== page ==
How To Move Without Pain

Are you acquainted with the concept of sarcopenia?

by Meghan Griech, PT, DPT, cert MDT, CKTP

This article takes 6 minutes to read

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Sarcopenia, initially defined as the reduction of lean muscle associated with aging, holds particular significance for women over 50 grappling with osteoporosis, osteopenia, or susceptibility to these conditions. Understanding the correlation between muscle mass decline and bone loss is crucial.

A brief historical note: The term “sarcopenia” emerged in 1989 during a discussion led by Irwin Rosenberg at an aging-focused epidemiology meeting in Albuquerque, NM. Initially, it portrayed an inevitable progression of muscle loss in the elderly, but its definition has since evolved. Presently, it encompasses both muscle mass and strength, with the realization that weight or resistance training can deter sarcopenia. Essentially, the axiom “use it or lose it” holds true—more muscle and its consistent utilization lessen the risk of developing sarcopenia.

Enter the term “osteosarcopenia,” a newly coined phrase indicating the intersection of bone and muscle loss. Essentially, being at risk for one condition heightens the risk for the other.

Why is this information pertinent?

Primarily, because exercise and proper nutrition form the primary defense against both sarcopenia and osteosarcopenia. Additionally, intentional weight loss can inadvertently jeopardize bone and muscle health, as witnessed in the case of certain new diabetes medications with touted weight loss benefits.

While I empathize with the desire to shed post-menopausal belly fat, the potential harm to muscles and bones raises a critical question: Is it worth it? Preliminary research, such as a 2021 New England Journal of Medicine article, indicates that weight loss induced by GLP-1 drugs like Ozempic and Wegovy may result in the loss of significant lean muscle mass.

Caution is advised, especially considering the off-label use of these drugs for weight loss. Rapid weight loss may signify the loss of essential muscle needed for future well-being.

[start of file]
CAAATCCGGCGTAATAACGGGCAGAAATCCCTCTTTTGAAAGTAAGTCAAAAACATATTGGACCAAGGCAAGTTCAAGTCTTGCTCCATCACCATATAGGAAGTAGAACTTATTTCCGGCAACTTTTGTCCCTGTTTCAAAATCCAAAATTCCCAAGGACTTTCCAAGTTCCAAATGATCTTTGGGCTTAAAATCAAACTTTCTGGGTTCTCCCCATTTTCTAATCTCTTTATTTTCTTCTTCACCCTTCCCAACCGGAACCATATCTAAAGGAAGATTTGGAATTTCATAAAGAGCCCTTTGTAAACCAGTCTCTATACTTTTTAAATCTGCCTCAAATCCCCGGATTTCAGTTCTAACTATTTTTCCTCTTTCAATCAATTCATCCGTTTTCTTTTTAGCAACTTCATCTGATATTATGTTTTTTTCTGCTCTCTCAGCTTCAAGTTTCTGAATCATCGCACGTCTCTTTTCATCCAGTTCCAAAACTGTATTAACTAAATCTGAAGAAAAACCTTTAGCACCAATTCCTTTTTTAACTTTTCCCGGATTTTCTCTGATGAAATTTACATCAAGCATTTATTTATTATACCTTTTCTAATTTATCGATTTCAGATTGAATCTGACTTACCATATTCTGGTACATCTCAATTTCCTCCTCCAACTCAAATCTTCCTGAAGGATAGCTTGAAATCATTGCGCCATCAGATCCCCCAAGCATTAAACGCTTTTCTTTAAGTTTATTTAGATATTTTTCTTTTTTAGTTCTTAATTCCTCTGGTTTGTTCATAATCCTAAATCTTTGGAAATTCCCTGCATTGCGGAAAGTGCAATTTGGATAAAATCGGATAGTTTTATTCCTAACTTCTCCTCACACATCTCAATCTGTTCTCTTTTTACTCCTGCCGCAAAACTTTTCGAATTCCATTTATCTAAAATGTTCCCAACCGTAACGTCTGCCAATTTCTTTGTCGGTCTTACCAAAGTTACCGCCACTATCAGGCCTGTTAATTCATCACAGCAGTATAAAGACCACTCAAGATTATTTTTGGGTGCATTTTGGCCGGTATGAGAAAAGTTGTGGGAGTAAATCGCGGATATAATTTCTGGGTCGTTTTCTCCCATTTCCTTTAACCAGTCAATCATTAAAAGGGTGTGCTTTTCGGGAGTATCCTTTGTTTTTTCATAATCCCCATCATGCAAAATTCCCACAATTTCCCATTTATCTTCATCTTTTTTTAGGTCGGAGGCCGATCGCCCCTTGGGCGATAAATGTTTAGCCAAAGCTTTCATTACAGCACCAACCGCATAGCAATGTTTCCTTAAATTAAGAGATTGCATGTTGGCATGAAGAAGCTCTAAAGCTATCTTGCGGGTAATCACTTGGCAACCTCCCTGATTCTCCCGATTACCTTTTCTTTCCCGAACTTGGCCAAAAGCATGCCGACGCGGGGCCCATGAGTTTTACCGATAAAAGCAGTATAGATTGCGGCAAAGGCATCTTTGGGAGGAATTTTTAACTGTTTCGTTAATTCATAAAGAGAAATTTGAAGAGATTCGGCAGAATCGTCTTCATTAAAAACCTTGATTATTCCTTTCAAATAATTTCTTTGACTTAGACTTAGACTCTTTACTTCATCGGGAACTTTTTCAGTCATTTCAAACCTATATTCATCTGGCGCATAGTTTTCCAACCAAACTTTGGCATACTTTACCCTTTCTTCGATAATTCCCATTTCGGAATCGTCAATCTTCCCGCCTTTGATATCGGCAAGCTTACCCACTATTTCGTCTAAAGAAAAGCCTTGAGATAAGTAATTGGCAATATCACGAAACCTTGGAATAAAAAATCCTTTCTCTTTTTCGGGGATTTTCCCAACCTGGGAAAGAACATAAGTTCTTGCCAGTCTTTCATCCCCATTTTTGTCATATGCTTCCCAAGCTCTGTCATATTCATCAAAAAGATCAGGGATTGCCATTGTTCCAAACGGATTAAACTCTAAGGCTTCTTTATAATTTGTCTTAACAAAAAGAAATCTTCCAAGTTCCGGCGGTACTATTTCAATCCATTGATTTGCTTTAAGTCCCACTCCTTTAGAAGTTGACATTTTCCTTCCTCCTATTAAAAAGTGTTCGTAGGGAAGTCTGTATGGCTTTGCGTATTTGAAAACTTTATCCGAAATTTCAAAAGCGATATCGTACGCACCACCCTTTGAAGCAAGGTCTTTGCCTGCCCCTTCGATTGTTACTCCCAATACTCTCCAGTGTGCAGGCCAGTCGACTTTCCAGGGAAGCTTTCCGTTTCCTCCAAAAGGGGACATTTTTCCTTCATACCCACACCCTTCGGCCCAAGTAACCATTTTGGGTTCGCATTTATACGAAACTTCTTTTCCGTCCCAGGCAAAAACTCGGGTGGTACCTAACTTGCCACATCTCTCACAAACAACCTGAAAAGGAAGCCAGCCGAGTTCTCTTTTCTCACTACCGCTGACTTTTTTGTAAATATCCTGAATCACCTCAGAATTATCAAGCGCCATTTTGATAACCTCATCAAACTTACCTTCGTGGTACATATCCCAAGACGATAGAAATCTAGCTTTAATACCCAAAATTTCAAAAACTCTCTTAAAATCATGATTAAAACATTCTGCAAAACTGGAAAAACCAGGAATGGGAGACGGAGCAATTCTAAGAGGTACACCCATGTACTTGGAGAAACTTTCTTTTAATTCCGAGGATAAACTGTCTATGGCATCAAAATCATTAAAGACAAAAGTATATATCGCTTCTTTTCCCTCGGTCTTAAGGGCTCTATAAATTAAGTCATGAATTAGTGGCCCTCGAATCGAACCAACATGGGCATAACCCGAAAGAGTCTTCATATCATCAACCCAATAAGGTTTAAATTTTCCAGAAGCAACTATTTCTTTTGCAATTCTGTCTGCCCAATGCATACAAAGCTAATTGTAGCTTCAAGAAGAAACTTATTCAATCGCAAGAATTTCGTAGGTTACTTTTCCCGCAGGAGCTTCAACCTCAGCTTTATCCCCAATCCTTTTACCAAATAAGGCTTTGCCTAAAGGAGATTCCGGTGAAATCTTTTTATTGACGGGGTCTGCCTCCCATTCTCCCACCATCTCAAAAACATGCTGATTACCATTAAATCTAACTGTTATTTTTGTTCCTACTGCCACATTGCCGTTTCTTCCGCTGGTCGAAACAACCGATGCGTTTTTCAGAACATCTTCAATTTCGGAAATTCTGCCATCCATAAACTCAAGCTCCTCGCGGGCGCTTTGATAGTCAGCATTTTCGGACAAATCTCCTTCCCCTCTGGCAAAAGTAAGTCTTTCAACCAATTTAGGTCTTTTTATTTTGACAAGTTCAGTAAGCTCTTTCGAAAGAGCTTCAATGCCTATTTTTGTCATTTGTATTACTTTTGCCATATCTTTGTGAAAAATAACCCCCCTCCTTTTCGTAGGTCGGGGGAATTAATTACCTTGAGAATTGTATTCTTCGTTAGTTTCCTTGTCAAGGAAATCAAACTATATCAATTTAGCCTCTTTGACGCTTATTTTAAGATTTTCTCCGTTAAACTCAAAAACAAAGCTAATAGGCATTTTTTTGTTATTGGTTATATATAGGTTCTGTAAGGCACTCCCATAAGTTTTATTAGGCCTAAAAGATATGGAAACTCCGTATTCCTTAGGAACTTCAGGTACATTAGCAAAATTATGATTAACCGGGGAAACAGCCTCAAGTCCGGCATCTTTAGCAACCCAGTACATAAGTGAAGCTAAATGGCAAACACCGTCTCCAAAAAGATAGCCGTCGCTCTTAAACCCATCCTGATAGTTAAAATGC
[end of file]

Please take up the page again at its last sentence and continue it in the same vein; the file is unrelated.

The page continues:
Building muscle takes time, but the benefits are manifold, contributing not only to weight management but also to improved body size, enhanced strength, and reinforced bones. While these medications offer benefits for those with Type II Diabetes or significant obesity, the potential loss of muscle mass should be carefully weighed against the associated risks, especially concerning cardiovascular health.

Encouragingly, the most effective interventions for heart health, muscle development, and bone strengthening converge: regular exercise

👉 Recommendations:

  • To stave off sarcopenia, prioritize muscle development at any age. 
  • Counteract bone loss by lifting weights, stimulating muscles to pull on bones.
  •  Increase protein intake to provide the necessary building blocks for muscle and bone development.
  • Avoid quick-fix diets or those eliminating entire food groups, as they may compromise essential lean muscle.

Stay resilient, stay active, and embrace a vibrant retirement.

*Disclaimer: All information in this article is intended for instruction and informational purposes. The author(s) are not responsible for any harm or injury that may result.  This information is used to supplement not replace any advice you were provided from your doctor or another medical health professional.  No guarantees of specific results are expressly made or implied with this article.

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